An inspector quoting building code violations maybe setting themselves up for legal action from the seller should the buyer back out as a result.
Additionally a locality can adopt apart or all of new codes. Do you know what the locality in your area has chosen not to adopt? Just because they use IRC 2012 does not mean they adopted the entire book.

I believe a license requirement is a great idea and should have been in place years ago.

The new NRS is code related in only one section. That section has to do with the locality code official and their role as compared to the home inspector.

HI’s are not code inspectors and should not be quoting code violations.

According to the local building office, the module for the NRS is complete. The powers that be are having difficulty finding instructors. Nick, want to come to Va?

I’m submitting my package to the DPOR today for state licensing after passing the NHIE (only took me two times) Tues.

From what I can gather, from talking to the talking head at the DPOR, my only restriction will be inspecting new homes until I get the NRS red tape done.

In the end, it won’t impact my business to much as most of my inspection work is older homes, however, I have been getting an increase in requests for inspections from new home buyers (mostly Ryan Homes) looking to get a Inspection at the 11 Month Window for Warranty issues. My intention is to turn those down, unless of course a 11 month old house doesn’t qualify as a new home. Of course the talking head could not answer that question.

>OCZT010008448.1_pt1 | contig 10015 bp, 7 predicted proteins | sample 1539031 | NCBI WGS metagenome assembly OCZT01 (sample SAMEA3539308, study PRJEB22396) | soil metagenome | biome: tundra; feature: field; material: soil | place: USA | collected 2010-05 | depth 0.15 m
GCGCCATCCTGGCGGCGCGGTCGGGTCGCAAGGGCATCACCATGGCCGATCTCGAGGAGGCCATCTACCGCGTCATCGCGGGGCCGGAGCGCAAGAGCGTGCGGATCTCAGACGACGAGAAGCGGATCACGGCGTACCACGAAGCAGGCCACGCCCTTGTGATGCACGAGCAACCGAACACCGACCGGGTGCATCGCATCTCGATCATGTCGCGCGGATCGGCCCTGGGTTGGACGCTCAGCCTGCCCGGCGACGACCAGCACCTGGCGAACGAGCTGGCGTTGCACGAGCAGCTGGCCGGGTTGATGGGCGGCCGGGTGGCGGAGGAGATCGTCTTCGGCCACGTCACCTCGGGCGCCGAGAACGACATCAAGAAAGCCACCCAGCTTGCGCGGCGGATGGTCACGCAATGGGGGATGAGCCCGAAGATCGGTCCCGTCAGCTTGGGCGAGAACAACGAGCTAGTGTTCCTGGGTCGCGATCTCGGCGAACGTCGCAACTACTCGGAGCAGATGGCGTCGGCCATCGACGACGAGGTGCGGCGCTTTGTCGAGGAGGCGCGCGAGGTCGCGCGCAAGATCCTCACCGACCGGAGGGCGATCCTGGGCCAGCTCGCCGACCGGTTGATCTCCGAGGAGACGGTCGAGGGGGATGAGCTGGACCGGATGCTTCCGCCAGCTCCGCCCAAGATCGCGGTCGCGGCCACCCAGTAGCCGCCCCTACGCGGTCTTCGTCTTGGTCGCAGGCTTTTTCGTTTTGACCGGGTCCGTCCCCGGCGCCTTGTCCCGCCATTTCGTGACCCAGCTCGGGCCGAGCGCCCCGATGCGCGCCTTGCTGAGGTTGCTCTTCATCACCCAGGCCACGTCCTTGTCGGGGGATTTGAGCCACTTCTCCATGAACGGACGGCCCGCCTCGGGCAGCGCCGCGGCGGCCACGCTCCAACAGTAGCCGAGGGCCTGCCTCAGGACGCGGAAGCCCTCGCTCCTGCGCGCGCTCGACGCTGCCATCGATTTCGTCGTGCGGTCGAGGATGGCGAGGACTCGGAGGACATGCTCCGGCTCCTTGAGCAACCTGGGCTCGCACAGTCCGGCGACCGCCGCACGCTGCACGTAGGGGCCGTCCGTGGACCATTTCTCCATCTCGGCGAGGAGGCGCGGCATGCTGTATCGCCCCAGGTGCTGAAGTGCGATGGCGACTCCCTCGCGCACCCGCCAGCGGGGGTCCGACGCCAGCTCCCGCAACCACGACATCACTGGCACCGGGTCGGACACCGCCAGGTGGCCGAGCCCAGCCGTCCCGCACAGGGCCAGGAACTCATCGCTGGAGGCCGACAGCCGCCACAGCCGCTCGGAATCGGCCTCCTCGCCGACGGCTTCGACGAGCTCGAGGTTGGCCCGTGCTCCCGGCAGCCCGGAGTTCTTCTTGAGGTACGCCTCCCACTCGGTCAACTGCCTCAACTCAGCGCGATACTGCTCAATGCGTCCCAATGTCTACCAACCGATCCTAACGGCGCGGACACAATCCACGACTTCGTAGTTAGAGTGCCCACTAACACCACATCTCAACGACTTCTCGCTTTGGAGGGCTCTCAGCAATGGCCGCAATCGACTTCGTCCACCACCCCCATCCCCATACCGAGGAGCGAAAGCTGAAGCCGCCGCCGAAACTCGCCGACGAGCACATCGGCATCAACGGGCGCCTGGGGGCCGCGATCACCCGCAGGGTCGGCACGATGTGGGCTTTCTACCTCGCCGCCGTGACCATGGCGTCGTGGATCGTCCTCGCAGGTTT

Thought I’d search the forums to see if there was anything more on it here. Question is, has anyone found an approved place to take this course? If so, can you provide?

Just read some information that was published on 04/17/2017 and effective this date as well regarding the new licensing for VA.

"These regulations do not prohibit individuals from performing home inspections for hire provided they do not hold themselves out as or use the title of “certified home inspector,” or conduct or offer to provide a “certified home inspection.”

I have attached the link: the above statement is on page ii

However, on the DPOR site it says you must be licensed at of 07/01/17 to be able to perform home inspections. Any thoughts?

Certification has been in place for 10 or so years. 7/1/17 they are moving to licensure.

As mentioned in this thread, starting July 1, 2017, the state of Virginia will only allow licensed home inspectors to perform inspections. Being a “certified” member of a trade association will not automatically be granted a license. Only currently Virginia state board certified inspectors will be licensed.

How many guys will be left hanging in the wind because of this? I know of one inspector who told an agent he will automatically be granted a license but he never got board certified.

How many inspections will take place by unlicensed inspectors before someone gets caught?

You know it will happen. Maybe do consulting instead of inspections?
Wonder if DPOR is going to send a list of licensed inspectors out to the Realtors?

Basically, until July 1, anyone can do a home inspection, certified or not. However until then you cannot call yourself a certified inspector unless you have been certified by Va. After July 1, you will have to be licensed.